This holiday season don't be trendy - avoid the Seasonal Seven (the average weight most Americans gain between Thanksgiving and New Year's). That's one trend you don't want to participate in!
Since the holidays are traditionally a time for fun and indulgence, you probably prefer not to think about fitness between Thanksgiving and the New Year. Don't worry! The festivities don't have to be eliminated or avoided. You can have a fabulous time while also maintaining your weight and your fitness regimen.
Moderation is the secret to achieving a fun and also healthy holiday season. There are two typical approaches to the seasonal festivities:
throw all healthy habits out the window and indulge in every guilty pleasure
starve and binge approach (for example, you eat nothing all day long to allow yourself to overindulge in party food).
Of course, neither approach is successful at maintaining a healthy, fit lifestyle throughout the holiday season.
As mentioned above, the key is found in moderation. With a moderate approach both to what you eat (or don't eat) and how much
exercise you do (or don't do), you can avoid packing on extra weight AND also partake in all the fun of the season. So this season, get a
head start on the New Year instead of starting January with extra pounds to lose.
Here are some tips to help you during those hectic holiday weeks:
Create a plan ahead of time. Before the holidays sneak up on you, create a plan for incorporating fitness and good nutrition into your daily routine. Evaluate your holiday schedule and then determine how much time you will realistically have available to devote to working out and/or eating healthy meals.
Don't put your fitness goals on hold until the New Year. If you can't exercise as often during this time period as you normally do, adjust appropriately. Don't use the excuse that since you don't have time for your full workout you just won't workout at all. Instead accept your limited availability and simply reduce the frequency and/or duration of your exercise. It's much better to cut your fitness time in half than to completely eliminate it.
On the day of a party, be sure to eat regularly all day long. If the party is in the evening, eat breakfast, lunch and a snack before hand (just as you would on any other day). Once you are at the party, go ahead and indulge in some of the fun, delicious foods. Since you have eaten meals earlier in the day, you probably will find that you aren't tempted to go overboard and eat everything in sight. However, if you starve all day long attempting to save up all your calories for the party, you will be so famished by the time it begins that it will be difficult not to overeat.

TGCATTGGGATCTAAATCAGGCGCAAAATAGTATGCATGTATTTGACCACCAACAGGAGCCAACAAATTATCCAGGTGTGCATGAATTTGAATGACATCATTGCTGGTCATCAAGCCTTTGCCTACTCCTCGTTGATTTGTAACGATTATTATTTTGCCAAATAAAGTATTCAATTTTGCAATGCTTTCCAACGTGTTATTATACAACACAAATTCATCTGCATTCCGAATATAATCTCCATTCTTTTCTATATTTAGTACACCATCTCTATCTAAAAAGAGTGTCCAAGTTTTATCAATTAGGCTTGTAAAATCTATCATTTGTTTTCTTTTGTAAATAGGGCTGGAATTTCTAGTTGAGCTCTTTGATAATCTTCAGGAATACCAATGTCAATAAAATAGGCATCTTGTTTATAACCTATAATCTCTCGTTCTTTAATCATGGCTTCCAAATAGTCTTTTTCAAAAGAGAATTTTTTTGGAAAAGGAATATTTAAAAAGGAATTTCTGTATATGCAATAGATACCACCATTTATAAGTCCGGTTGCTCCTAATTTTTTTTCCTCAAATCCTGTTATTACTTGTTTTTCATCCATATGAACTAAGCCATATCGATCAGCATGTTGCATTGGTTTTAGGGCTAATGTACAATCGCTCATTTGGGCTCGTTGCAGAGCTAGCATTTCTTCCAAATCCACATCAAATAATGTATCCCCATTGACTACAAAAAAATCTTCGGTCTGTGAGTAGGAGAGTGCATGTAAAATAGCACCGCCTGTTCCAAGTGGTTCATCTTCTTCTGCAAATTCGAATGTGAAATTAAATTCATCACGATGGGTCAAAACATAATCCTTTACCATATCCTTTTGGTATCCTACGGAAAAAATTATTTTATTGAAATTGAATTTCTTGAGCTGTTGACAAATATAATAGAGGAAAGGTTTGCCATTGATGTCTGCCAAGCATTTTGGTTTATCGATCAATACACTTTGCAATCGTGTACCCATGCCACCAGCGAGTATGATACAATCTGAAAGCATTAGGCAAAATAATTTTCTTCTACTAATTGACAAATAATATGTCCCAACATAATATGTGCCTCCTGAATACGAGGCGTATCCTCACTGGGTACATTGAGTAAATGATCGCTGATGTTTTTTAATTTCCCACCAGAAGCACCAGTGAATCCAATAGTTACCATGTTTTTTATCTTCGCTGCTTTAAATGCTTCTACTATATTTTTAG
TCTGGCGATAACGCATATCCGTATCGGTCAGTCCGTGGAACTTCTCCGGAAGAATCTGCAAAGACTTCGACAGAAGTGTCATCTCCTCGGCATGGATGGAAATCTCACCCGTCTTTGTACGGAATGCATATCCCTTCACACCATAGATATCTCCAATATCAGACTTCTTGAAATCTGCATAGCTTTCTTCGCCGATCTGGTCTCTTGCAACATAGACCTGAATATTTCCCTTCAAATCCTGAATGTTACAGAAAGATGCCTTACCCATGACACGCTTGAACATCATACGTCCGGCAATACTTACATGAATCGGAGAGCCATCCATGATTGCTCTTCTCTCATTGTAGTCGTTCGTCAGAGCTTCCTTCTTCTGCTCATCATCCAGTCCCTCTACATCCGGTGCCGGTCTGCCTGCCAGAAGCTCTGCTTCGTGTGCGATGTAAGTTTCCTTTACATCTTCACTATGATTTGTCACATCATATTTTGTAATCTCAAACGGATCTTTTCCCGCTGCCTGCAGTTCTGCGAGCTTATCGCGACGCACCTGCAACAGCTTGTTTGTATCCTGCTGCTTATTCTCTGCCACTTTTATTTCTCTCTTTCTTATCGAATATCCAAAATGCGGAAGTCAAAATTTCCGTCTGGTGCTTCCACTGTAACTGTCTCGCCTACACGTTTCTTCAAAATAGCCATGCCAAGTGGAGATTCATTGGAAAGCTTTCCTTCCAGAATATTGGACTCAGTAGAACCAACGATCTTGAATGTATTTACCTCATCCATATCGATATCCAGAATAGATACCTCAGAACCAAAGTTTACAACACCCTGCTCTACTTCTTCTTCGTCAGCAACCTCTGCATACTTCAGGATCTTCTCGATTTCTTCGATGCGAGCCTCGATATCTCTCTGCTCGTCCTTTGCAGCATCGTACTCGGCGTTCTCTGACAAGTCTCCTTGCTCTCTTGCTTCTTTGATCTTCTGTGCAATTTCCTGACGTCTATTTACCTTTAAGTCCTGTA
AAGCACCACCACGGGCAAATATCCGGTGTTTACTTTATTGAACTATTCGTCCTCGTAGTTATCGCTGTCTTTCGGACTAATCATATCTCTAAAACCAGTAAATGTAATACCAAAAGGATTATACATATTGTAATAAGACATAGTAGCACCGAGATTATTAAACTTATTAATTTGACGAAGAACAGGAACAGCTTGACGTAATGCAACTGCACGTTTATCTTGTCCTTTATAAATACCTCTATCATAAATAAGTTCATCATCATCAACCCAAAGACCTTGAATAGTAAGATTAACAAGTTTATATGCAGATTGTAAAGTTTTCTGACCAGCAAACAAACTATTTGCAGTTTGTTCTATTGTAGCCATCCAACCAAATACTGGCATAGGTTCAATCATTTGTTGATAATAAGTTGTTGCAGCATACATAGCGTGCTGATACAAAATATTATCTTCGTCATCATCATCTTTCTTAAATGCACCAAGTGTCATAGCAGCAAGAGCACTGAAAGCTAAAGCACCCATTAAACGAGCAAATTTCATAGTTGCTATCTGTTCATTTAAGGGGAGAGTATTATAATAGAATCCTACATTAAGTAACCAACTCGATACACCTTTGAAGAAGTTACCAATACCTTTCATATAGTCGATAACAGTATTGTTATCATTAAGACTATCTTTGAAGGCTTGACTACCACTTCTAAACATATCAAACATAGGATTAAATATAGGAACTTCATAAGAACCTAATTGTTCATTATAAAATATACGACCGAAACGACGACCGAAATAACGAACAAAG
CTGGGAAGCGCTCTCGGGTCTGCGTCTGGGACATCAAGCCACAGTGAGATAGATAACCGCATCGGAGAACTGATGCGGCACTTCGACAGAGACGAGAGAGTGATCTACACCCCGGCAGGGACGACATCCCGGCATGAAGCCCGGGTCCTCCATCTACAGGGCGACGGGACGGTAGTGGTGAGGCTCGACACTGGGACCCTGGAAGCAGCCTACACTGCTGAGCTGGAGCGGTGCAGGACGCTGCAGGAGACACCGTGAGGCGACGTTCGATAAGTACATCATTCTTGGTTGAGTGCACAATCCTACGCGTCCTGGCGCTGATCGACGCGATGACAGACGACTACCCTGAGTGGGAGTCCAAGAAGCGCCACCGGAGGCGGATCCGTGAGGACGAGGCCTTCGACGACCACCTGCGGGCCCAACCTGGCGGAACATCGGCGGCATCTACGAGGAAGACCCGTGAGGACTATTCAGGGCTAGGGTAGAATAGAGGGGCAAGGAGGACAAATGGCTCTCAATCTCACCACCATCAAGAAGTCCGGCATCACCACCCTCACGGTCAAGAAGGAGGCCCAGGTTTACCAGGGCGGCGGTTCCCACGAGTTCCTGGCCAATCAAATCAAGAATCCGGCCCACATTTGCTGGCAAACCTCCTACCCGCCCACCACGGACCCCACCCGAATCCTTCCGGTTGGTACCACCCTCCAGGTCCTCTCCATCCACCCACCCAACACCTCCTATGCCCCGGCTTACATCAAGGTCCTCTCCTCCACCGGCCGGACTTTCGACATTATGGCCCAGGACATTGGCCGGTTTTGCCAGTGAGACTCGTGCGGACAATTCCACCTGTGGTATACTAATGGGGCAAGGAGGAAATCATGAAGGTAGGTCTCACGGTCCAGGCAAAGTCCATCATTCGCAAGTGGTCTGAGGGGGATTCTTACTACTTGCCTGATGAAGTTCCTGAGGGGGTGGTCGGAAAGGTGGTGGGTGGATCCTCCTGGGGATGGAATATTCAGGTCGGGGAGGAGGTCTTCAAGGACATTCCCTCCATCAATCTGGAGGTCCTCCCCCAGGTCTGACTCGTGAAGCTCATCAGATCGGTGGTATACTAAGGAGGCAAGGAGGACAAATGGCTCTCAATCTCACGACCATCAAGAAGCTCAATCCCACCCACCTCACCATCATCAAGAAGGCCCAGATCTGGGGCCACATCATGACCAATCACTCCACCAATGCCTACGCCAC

Schedule your workouts. Mark them on the calendar and set-aside time to complete them. Consider them as important as any other
appointment or event you have marked on your calendar.
When at a party, start by eating some of the healthy offerings. For example, vegetable sticks (without dip), fruit pieces, plain chicken pieces, etc. Then move on to some of the less healthy (but yummy) offerings. You will be less likely to overindulge on these foods if you have already filled-up on some of the healthier items. Yet, you will not feel deprived or unsatisfied.
On days that you really lack motivation or simply do not have time for your complete exercise routine, commit to do just 10 minutes of exercise. You'll probably end up doing more than that once you get started. Even if you only end up completing 10 minutes, that is still a lot better than zero minutes.
When presented with a large variety of food options, it's tempting to want to eat everything. Rather than eating one large slice of chocolate cake or a huge plate of meatballs, select a sampling of bite size pieces of several of the desert or appetizer offerings. This way you get the enjoyment of trying many different foods without overeating.
Exercise at home. You'll be more inclined to follow-through on your exercise commitment if you don't have to drive somewhere to do your workout. Plus, you won't waste any time on driving, parking, the locker room or waiting to use equipment. Working out at home requires very little equipment (it even can be equipment-free) and is quite inexpensive.
Avoid wasting calories on alcoholic beverages. The average alcoholic drink contains 150-200 calories per glass. Indulge in just 2-3 drinks and you've drunk the equivalent calories of an entire meal. If you partake in these beverages, choose wisely. For example, instead of having a full glass of wine, try mixing half a glass of wine with sparkling water or with a diet soda. This will help cut your calories in half.
When running errands or shopping, be sure to pack some healthy snacks to have on-hand. Then after you work-up a big appetite, you won't be tempted to grab something at the mall food court or the fast food restaurant on the way home.
Hopefully these tips will help you find a balance between staying fit and also enjoying the fun of the season. For additional holiday fitness tips, visit www.workoutsforyou.com. Remember, moderation is the key. Have a great holiday season!
Lynn Bode is a certified personal trainer specializing in Internet-based fitness programs. She founded Workouts For You, which provides
affordable online exercise programs that are custom designed for each individual. Visit: http://www.workoutsforyou.com for a free sample
workout and to sign-up for their monthly fitness newsletter. Fitness professionals, visit: http://www.trainerforce.com